“After buying a nice house in the country, Laurie and Hugh, a successful young couple, throw a party for their friends. During the wild night a few friends decide to explore the abandoned and decaying boarding school next door, only to wake an emotionally broken killer: The Blood Widow.”
A fresh, hip film that focuses it priorities on the scares and the jumps, “Blood Widow” is a story that isolates it characters and picks them off in unique ways. Once the characters are established, the film picks up and moves at a quick speed, buying only a few minutes of time before the next one bites it. Cheesy pick up lines, quirky plot lines, and a fun group of victims keep this film interesting and entertaining from the first kill to the last. A heavy soundtrack, featuring everything from the traditional creepy strings to an eastern melody to hip hop and rave music, heightens the moments within the storyline and maintain a great mood throughout. What really stands out about this film is the vaguely feminine slasher. A silent, deadly vixen with a variety of weapons that is smart about it is exactly what the genre needed, and “Blood Widow” succeeded.
In the slasher sub genre of horror, the majority of memorable killers have been male. Jason Voorhees, Michael Meyers, Victor Crowley, Freddy Kreuger, Ghostface (with “Scream 4” being an exception). There have been a handful of females tossed in (characters in “The Strangers”, “Urban Legends”, and Tiffany from the “Child’s Play” later films), but two of the examples I mentioned were led by males. And before we get too crazy, yes, there was a female slasher in “Sleepaway Camp”, but they led the audience to believe she was a male up to the reveal. “Blood Widow” plays with an extremely feminine styled slasher, from the movements she makes to the mask she wears. This definitely showcases a new era beginning in slasher films.
The acting is what we have come to expect in the mid-budget horror films. Talented youths who are kicking off their careers with a bang or scream queens that specialize in these types of films. Danielle Lilly, who has been featured in such horror films as “Five Across the Eyes” (2006), heads the film up as the final girl prototype, with her mind set on researching the history of the killer and getting the hell out of the house while everyone else is partying. With a supporting cast of newcomers that do a great job at backing up the strong female lead, this film definitely is marking ground.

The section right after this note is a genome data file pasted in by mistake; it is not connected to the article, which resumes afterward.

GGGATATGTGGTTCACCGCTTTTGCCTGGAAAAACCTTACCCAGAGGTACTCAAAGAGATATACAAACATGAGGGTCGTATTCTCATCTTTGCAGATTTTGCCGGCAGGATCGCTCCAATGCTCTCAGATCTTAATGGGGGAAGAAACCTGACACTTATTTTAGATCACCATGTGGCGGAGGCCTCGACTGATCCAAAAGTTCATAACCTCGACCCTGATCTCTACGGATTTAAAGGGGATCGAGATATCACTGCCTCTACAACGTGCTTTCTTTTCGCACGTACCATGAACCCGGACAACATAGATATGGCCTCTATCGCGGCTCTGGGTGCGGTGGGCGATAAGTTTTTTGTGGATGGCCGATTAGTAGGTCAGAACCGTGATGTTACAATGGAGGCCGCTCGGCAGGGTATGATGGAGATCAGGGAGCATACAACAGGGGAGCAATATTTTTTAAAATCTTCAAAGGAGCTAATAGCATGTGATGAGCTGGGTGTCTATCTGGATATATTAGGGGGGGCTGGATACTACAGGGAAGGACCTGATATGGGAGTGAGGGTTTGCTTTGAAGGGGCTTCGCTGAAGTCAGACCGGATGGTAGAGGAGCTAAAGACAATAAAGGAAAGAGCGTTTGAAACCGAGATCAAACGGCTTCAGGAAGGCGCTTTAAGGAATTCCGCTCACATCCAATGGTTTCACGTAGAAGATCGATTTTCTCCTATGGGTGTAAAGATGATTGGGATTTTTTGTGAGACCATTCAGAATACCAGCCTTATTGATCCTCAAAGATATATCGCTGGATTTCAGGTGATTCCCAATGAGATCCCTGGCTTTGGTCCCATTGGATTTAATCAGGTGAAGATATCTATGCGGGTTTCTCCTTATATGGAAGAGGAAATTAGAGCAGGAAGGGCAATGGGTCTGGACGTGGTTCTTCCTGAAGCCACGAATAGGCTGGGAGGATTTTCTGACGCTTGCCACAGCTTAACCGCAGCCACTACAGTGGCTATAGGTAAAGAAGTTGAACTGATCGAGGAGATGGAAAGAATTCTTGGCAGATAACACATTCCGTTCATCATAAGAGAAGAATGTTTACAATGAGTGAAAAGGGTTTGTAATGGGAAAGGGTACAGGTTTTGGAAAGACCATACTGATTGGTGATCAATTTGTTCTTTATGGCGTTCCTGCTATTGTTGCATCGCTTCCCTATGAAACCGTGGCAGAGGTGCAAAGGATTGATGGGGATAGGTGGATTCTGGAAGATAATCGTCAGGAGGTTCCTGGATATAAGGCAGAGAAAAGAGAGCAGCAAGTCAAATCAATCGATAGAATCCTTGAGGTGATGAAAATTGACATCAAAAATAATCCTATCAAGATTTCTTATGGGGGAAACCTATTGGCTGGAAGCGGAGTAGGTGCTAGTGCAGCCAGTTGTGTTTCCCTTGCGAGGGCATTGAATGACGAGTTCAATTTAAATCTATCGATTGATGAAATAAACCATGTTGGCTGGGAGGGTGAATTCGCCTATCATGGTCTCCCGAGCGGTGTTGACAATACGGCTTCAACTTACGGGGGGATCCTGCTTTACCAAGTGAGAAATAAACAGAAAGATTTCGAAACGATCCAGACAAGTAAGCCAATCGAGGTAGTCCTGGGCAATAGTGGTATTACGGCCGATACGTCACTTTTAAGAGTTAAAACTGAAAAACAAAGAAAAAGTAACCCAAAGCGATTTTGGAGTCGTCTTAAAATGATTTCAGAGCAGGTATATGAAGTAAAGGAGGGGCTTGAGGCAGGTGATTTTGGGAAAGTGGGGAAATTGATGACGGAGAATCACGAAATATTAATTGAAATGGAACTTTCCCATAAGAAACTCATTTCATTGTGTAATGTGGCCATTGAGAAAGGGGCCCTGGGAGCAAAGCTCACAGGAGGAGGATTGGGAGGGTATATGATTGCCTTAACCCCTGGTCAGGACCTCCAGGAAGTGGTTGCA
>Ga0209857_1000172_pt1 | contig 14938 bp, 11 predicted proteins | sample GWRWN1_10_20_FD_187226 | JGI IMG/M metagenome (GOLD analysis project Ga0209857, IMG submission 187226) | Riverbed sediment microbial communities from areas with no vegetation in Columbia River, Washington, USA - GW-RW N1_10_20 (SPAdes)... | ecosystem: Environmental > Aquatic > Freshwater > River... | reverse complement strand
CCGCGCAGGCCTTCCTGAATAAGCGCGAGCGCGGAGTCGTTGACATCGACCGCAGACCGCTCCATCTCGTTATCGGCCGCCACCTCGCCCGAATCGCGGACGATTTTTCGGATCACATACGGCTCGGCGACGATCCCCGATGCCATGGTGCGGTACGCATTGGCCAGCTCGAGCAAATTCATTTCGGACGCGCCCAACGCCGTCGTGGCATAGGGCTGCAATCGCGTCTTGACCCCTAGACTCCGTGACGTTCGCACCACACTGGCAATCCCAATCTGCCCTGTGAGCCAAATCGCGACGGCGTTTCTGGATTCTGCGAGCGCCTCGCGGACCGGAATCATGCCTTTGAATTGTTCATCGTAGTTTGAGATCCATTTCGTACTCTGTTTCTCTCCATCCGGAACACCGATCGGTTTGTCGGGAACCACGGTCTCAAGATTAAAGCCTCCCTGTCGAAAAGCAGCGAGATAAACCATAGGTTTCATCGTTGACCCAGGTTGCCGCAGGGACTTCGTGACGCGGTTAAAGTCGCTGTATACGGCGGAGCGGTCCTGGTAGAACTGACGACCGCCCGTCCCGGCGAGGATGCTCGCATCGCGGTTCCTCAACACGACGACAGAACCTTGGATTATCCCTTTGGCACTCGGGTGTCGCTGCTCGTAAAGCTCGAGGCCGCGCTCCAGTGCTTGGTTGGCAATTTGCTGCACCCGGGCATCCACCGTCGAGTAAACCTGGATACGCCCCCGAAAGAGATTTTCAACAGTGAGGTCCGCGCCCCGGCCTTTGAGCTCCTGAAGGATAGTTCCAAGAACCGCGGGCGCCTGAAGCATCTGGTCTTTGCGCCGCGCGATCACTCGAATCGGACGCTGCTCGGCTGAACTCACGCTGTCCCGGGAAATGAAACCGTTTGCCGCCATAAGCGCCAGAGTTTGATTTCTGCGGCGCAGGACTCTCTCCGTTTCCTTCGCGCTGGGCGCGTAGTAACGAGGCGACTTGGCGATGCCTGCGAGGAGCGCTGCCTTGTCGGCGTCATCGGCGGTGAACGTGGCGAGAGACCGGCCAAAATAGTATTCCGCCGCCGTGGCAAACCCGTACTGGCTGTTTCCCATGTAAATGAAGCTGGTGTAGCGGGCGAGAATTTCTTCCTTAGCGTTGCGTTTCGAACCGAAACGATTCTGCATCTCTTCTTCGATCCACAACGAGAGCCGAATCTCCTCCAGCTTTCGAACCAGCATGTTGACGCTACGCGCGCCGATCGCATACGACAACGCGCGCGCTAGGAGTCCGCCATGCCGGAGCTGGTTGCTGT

This film definitely has some of those moments that make the audience want to scream at the characters to turn around or not to go into a certain door. While I applaud the filmmakers for going practical with the majority if not all of the kills, some of the deaths just make you laugh out loud- they’ve just been done in such a cheesy way and its shocking, so all you can do is laugh. One of the best kills started with two people and a window. One of the supporting males was helping Lilly’s character make the climb out of a two story window, and out of nowhere, the Blood Widow appears on the side of the building and cuts off the guy’s arms at the elbows. However, there are some awesome cringe-worthy gore moments as well, especially one where the last surviving male steps in what must be a hole in the floor and snaps his leg forward, while the Blood Widow watches from behind. Great moment, completely out of no where.
Altogether, this was definitely a fun slasher film that was entertaining and enjoyable to watch. This definitely gives gravity to a new age of slashers and I definitely would like to see more from Arcani Pictures and director Jeremiah Buckhalt.
Would I watch this film again? Hell yeah I would!
Want to see the film? It was released on DVD and VOD on June 3rd. Check out more on their Facebook page: https://www.facebook.com/BloodWidowMovie